Knowing your target audience is a common-sense cornerstone in marketing, but how often are brands really doing this well? In the creative world, marketers can sometimes end up developing collateral to speak to a client or company’s agenda. This makes sense – it’s what agencies are hired to do, after all. But in focusing only on the end goal, marketers can lose sight of the person for whom the materials are being created in the first place: the consumer.
As researchers, strategists, designers and writers, we are constantly reminded of the importance of going back to the basics and grounding our work in who our audience is and what they need by asking key questions, such as “What does our audience care about?” and “Where do the client’s goals and audience’s needs intersect?” Throughout projects, we continually return to these questions to ensure that our work and our message is hitting the mark. And we’re constantly reminded how important these steps are in guiding meaningful, impactful work.
In a recent project, for example, a health care client was interested in developing a digital tool to support consumers interacting with social service programs. At the outset of the research, they expected to find that these consumers had limited access to or familiarity with high-tech tools. By going directly to consumers, however, we discovered that the situation was quite the opposite. The participants we spoke to prioritized technology as a necessity in the modern world, even when finances were tight; they regularly used everything from mobile check deposit to Chrome Autofill. When we asked for their feedback, it became clear that not only did they understand the relatively simple functions of the tool the client had created, but also they wanted it to be even more advanced. To resonate with them, the tool would have to match the capabilities and complexity of the many other technologies they were accustomed to interacting with.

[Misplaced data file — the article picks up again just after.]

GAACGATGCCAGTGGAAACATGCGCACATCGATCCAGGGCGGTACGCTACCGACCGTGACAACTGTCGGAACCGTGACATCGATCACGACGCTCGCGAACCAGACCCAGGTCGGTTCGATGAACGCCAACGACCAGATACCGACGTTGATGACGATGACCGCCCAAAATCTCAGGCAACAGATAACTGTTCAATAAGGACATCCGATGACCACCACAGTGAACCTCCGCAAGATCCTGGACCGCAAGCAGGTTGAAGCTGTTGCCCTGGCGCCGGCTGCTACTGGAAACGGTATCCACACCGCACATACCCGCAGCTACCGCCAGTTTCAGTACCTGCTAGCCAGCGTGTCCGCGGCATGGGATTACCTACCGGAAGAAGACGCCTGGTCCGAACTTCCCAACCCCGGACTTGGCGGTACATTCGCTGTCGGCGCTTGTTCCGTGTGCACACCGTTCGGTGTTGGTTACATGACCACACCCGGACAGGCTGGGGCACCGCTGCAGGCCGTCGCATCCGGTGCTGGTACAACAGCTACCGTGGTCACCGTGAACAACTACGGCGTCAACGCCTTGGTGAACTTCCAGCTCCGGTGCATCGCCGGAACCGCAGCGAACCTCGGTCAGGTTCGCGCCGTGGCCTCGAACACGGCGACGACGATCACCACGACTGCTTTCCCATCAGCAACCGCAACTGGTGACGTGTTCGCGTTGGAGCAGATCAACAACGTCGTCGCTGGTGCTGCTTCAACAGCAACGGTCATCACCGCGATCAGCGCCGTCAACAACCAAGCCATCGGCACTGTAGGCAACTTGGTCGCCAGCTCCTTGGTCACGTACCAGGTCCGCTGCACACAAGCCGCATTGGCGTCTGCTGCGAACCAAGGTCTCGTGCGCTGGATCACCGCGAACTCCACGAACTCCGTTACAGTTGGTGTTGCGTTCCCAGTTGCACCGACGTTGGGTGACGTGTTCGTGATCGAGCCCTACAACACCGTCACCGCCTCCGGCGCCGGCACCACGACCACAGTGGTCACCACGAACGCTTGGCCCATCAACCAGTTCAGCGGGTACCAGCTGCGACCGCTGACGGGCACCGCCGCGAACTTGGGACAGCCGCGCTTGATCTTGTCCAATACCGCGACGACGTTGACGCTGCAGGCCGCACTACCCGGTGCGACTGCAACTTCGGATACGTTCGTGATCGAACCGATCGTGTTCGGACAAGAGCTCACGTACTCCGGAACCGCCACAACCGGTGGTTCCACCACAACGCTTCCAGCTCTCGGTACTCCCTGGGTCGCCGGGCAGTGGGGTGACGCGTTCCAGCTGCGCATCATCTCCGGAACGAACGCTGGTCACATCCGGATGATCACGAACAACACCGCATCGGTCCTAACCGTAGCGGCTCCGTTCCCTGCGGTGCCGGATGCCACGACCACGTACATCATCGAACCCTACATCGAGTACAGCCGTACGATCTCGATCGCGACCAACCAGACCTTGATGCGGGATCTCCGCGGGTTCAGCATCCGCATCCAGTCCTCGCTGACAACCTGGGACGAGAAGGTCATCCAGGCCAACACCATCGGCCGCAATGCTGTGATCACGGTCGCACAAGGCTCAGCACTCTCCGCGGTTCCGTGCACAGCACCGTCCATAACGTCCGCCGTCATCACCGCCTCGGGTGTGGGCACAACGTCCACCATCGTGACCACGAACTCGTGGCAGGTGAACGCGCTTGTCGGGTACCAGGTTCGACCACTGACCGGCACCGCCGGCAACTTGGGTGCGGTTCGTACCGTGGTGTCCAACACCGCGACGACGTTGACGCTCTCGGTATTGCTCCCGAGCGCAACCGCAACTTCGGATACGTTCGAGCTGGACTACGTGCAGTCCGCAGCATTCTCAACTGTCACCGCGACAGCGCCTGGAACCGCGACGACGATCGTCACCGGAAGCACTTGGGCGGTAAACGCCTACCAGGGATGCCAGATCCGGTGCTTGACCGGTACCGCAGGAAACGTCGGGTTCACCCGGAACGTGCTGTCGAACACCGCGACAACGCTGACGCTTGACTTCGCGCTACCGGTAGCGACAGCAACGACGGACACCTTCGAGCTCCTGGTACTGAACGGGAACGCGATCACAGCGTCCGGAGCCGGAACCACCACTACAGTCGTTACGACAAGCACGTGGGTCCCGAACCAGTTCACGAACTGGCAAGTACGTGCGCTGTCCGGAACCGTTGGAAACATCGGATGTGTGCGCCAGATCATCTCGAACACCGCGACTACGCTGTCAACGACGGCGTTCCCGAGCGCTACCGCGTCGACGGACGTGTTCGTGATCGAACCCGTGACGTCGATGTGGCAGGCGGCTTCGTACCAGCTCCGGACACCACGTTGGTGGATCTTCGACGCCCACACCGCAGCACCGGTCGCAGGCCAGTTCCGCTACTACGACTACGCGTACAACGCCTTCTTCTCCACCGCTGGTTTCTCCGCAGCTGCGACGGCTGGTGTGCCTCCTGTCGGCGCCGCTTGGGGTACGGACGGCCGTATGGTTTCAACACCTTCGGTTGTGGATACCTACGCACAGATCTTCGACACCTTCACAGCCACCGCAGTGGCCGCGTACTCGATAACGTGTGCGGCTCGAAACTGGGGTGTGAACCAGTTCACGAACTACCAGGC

Building a foundation of real insights into your consumer is the key to developing a story that resonates. After all, there is a story at the heart of any communication. If that core message isn’t meaningful to the people who are being targeted, it won’t drive them to take action or lead to the outcomes desired.
These days, brand loyalty is often a thing of the past. Consumers are hungry for the best experience in every aspect of their lives and want to feel like brands “get them” in order to utilize a product or service. This new level of fluidity means that every act of outreach is a fresh opportunity for connection. The better we know our customers, the better we can speak to them in a meaningful way – and create real long-term engagement. After all, true storytelling comes from a person with a problem, not a business with an objective.
December 6, 2016 | Creative, Research